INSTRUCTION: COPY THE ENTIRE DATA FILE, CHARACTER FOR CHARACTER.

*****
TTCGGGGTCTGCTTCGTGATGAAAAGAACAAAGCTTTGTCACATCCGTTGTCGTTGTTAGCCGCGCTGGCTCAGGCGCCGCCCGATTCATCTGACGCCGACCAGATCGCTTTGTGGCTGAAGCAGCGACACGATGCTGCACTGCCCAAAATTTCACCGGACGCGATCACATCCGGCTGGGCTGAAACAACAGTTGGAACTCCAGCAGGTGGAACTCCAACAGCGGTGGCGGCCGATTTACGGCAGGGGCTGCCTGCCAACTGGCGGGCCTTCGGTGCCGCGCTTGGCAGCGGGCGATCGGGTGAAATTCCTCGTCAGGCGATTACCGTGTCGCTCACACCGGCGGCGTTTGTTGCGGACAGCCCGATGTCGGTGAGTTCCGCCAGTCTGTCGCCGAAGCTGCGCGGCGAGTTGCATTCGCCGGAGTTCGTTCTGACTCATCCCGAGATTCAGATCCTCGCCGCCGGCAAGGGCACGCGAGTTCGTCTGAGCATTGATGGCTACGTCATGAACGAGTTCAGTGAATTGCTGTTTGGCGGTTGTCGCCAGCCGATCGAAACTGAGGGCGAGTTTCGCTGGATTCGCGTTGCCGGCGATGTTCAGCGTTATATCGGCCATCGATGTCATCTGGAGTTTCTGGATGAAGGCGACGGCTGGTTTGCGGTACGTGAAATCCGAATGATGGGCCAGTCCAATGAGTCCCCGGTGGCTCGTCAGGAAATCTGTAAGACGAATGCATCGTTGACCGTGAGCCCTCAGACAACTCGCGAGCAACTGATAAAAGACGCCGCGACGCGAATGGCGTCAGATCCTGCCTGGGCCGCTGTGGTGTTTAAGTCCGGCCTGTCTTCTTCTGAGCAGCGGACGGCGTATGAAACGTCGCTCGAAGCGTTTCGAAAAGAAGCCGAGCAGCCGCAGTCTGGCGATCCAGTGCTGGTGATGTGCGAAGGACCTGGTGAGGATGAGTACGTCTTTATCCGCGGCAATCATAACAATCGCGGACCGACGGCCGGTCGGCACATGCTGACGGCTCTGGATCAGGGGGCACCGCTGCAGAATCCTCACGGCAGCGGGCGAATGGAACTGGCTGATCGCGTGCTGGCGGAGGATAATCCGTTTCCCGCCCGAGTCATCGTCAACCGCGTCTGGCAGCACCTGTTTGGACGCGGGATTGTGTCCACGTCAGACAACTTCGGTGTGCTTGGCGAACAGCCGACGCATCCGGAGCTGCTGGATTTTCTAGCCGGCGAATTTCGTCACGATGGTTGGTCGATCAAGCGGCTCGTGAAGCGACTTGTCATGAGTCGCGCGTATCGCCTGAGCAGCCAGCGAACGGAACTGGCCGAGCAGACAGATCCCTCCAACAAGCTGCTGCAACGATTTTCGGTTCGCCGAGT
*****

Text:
TTCGGGGTCTGCTTCGTGATGAAAAGAACAAAGCTTTGTCACATCCGTTGTCGTTGTTAGCCGCGCTGGCTCAGGCGCCGCCCGATTCATCTGACGCCGACCAGATCGCTTTGTGGCTGAAGCAGCGACACGATGCTGCACTGCCCAAAATTTCACCGGACGCGATCACATCCGGCTGGGCTGAAACAACAGTTGGAACTCCAGCAGGTGGAACTCCAACAGCGGTGGCGGCCGATTTACGGCAGGGGCTGCCTGCCAACTGGCGGGCCTTCGGTGCCGCGCTTGGCAGCGGGCGATCGGGTGAAATTCCTCGTCAGGCGATTACCGTGTCGCTCACACCGGCGGCGTTTGTTGCGGACAGCCCGATGTCGGTGAGTTCCGCCAGTCTGTCGCCGAAGCTGCGCGGCGAGTTGCATTCGCCGGAGTTCGTTCTGACTCATCCCGAGATTCAGATCCTCGCCGCCGGCAAGGGCACGCGAGTTCGTCTGAGCATTGATGGCTACGTCATGAACGAGTTCAGTGAATTGCTGTTTGGCGGTTGTCGCCAGCCGATCGAAACTGAGGGCGAGTTTCGCTGGATTCGCGTTGCCGGCGATGTTCAGCGTTATATCGGCCATCGATGTCATCTGGAGTTTCTGGATGAAGGCGACGGCTGGTTTGCGGTACGTGAAATCCGAATGATGGGCCAGTCCAATGAGTCCCCGGTGGCTCGTCAGGAAATCTGTAAGACGAATGCATCGTTGACCGTGAGCCCTCAGACAACTCGCGAGCAACTGATAAAAGACGCCGCGACGCGAATGGCGTCAGATCCTGCCTGGGCCGCTGTGGTGTTTAAGTCCGGCCTGTCTTCTTCTGAGCAGCGGACGGCGTATGAAACGTCGCTCGAAGCGTTTCGAAAAGAAGCCGAGCAGCCGCAGTCTGGCGATCCAGTGCTGGTGATGTGCGAAGGACCTGGTGAGGATGAGTACGTCTTTATCCGCGGCAATCATAACAATCGCGGACCGACGGCCGGTCGGCACATGCTGACGGCTCTGGATCAGGGGGCACCGCTGCAGAATCCTCACGGCAGCGGGCGAATGGAACTGGCTGATCGCGTGCTGGCGGAGGATAATCCGTTTCCCGCCCGAGTCATCGTCAACCGCGTCTGGCAGCACCTGTTTGGACGCGGGATTGTGTCCACGTCAGACAACTTCGGTGTGCTTGGCGAACAGCCGACGCATCCGGAGCTGCTGGATTTTCTAGCCGGCGAATTTCGTCACGATGGTTGGTCGATCAAGCGGCTCGTGAAGCGACTTGTCATGAGTCGCGCGTATCGCCTGAGCAGCCAGCGAACGGAACTGGCCGAGCAGACAGATCCCTCCAACAAGCTGCTGCAACGATTTTCGGTTCGCCGAGT